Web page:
This contrasted with another case the ECHR ruled on in 2013, Perinçek v. Switzerland.6 Denial of genocide and crimes against humanity has been a criminal offence in Switzerland since 2015 when the Swiss National Council officially recognised the 1915 genocide against Armenians. Perinçek was convicted and sentenced in Switzerland for denying the genocidal nature of massacres perpetrated by the Ottoman Empire against its Armenian subjects during the First World War. The Strasbourg court ruled that Perinçek did not incite hatred and violence against the Armenian community in Switzerland. It held, rather, that Perinçek’s opinions simply diverged from dominant opinion in Switzerland but did not violate the dignity of Armenians.
Many European countries, while treating Holocaust denial as an incitement to group hatred and violence, eschew Holocaust denial bans per se and instead maintain general anti-denial laws of genocides and crimes against humanity. European states such as Greece,7 Cyprus, Switzerland and Lithuania8 number among those with such general laws, with Australia a non-European counterpart. Arguments to justify such universal bans claim that genocide denial intentionally falsifies, misleads and antagonises groups with claims that contradict indisputable and widely documented facts about past atrocities and therefore do not merit the protection of a right to free speech. This approach was adopted in the European Union’s ‘Framework Declaration Against Racism and Xenophobia’ in 2008,9 which argued for a ban against denial of genocides and crimes against humanity in the legislation of all EU member states.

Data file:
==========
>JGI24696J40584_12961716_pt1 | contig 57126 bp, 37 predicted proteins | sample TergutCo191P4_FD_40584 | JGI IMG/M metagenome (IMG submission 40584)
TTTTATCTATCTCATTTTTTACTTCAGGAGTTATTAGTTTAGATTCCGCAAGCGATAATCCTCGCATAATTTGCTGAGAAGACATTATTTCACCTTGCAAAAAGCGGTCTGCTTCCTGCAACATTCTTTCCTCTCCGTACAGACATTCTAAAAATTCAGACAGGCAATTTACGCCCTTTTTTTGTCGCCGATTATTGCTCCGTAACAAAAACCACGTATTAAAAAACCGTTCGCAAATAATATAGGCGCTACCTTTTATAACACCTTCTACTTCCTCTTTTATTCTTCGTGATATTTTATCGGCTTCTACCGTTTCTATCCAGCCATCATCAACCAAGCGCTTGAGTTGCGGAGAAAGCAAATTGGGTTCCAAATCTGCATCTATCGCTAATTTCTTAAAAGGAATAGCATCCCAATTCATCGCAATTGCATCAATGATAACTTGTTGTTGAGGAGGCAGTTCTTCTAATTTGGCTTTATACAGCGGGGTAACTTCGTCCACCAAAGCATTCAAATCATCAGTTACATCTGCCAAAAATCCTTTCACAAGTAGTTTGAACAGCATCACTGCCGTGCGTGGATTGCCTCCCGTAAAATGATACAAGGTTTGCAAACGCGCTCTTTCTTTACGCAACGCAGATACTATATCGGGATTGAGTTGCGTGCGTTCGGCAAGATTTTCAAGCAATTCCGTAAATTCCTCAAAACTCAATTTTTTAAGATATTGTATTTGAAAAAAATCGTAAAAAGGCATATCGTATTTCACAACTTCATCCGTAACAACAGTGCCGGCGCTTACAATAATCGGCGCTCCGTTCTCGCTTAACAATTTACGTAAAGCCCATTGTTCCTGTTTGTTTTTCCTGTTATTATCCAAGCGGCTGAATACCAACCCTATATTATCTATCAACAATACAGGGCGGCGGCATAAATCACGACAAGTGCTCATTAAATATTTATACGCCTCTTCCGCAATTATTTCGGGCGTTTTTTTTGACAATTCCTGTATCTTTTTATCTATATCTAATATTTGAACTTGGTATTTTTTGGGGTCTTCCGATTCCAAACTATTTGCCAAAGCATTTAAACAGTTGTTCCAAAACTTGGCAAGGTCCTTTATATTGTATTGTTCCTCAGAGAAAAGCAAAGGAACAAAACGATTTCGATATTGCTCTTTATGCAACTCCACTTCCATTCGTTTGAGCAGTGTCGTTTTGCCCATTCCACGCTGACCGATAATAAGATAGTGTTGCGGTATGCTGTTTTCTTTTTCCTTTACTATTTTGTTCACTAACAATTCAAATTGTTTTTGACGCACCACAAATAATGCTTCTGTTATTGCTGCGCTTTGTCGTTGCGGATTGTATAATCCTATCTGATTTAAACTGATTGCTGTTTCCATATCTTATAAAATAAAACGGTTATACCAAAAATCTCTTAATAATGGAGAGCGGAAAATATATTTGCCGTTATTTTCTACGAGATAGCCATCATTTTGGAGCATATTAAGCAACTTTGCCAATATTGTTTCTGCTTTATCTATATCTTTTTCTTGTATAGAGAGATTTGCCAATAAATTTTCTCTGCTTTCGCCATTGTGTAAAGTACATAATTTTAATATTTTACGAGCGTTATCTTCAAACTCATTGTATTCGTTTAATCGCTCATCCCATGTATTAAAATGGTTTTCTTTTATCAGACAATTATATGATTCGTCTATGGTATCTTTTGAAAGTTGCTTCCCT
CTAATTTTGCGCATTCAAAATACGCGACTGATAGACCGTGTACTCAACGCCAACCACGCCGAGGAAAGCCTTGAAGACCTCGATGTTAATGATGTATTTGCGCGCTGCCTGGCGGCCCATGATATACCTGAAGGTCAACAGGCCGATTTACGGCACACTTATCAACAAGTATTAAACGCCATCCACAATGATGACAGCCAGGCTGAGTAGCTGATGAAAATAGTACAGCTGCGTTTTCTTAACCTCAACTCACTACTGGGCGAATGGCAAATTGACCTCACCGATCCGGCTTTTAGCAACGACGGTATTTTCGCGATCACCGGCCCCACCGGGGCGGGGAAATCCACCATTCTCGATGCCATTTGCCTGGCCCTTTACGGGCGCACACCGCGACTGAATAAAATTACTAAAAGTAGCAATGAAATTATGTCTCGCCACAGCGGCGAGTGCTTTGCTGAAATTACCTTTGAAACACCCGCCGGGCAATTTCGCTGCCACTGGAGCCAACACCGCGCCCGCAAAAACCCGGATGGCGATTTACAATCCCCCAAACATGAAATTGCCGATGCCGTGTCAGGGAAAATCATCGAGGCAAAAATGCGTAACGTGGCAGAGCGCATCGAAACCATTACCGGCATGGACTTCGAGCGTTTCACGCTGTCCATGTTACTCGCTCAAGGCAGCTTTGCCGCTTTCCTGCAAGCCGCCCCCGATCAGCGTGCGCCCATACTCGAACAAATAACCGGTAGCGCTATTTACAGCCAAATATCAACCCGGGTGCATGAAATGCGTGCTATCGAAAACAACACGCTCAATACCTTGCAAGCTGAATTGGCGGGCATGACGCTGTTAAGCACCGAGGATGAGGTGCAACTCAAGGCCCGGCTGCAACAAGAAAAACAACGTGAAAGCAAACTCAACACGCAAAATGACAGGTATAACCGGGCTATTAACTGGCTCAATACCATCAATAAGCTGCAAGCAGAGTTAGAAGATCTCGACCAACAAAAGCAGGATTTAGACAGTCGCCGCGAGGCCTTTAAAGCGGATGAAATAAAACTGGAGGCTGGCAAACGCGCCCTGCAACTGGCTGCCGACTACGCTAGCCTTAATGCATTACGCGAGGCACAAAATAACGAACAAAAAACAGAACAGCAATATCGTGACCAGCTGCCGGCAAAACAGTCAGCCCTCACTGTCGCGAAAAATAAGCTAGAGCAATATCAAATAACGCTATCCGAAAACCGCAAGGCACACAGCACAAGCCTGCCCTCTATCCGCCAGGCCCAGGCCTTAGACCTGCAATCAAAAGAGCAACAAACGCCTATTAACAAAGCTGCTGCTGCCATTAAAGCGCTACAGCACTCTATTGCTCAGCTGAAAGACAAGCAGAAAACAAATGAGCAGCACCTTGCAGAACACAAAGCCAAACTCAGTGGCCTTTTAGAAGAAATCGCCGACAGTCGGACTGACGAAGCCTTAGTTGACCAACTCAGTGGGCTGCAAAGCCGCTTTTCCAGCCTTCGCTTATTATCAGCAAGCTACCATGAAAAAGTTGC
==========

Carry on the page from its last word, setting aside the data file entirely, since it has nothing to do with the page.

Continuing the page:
France has adopted measures which go even further, its unprecedented and comprehensive system criminalises denial, trivialisation or gross underestimation of crimes against humanity, as outlined in the Gayssot Law of 1990, which modifies the 1881 Press Act. This law stipulates a prison sentence of up to a year and a fine of up to €45,000 for denialists. It was used by the French authorities in the prosecution of comedian Dieudonnée M’Bala M’Bala for his anti-Semitic stage performance in 2008, when the comedian applauded Robert Faurisson. The ECHR upheld the conviction in 2013,10 stating that in this case M’Bala M’Bala was not entitled to free speech protections guaranteed by the European Convention on Human Rights. The comedian is notorious, among others, for creating the quenelle, a contemporary anti-Semitic salute, which is often associated with questioning the existence and extent of the Holocaust.
Many European states have banned expressions glorifying violent totalitarian regimes through symbolic imagery. The bans have received criticism from advocates of free expression, who have argued that the punishments are counter-productive and created martyrs. Nevertheless, we believe that our two cautious exceptions to the right to free speech have worked well in practice. A recent telling example comes from Germany, where in 2015 a court of first instance sentenced Marcel Zech, a politician from the far-right National Democratic Party of Germany (ZPD), to 6 months in prison for publicly displaying, while in a swimming pool, a neo-Nazi tattoo. The tattoo depicted the gate to Buchenwald concentration camp and was emblazoned with a German proverb that translates ‘to each what he deserves’. Zech appealed the sentence. In 2016 the second instance court extended his sentence to 8 months in prison. This decision was made final in 2017 by German higher court in Brandenburg.11
While there is a wide European consensus regarding the necessity of laws undermining neo-Nazism, such as in the framework set out by the EU in 2008, many problems still remain when it comes to implementing such bans, and in the question of how to deal effectively with the legacy of Soviet occupation and Stalinism in central and eastern Europe.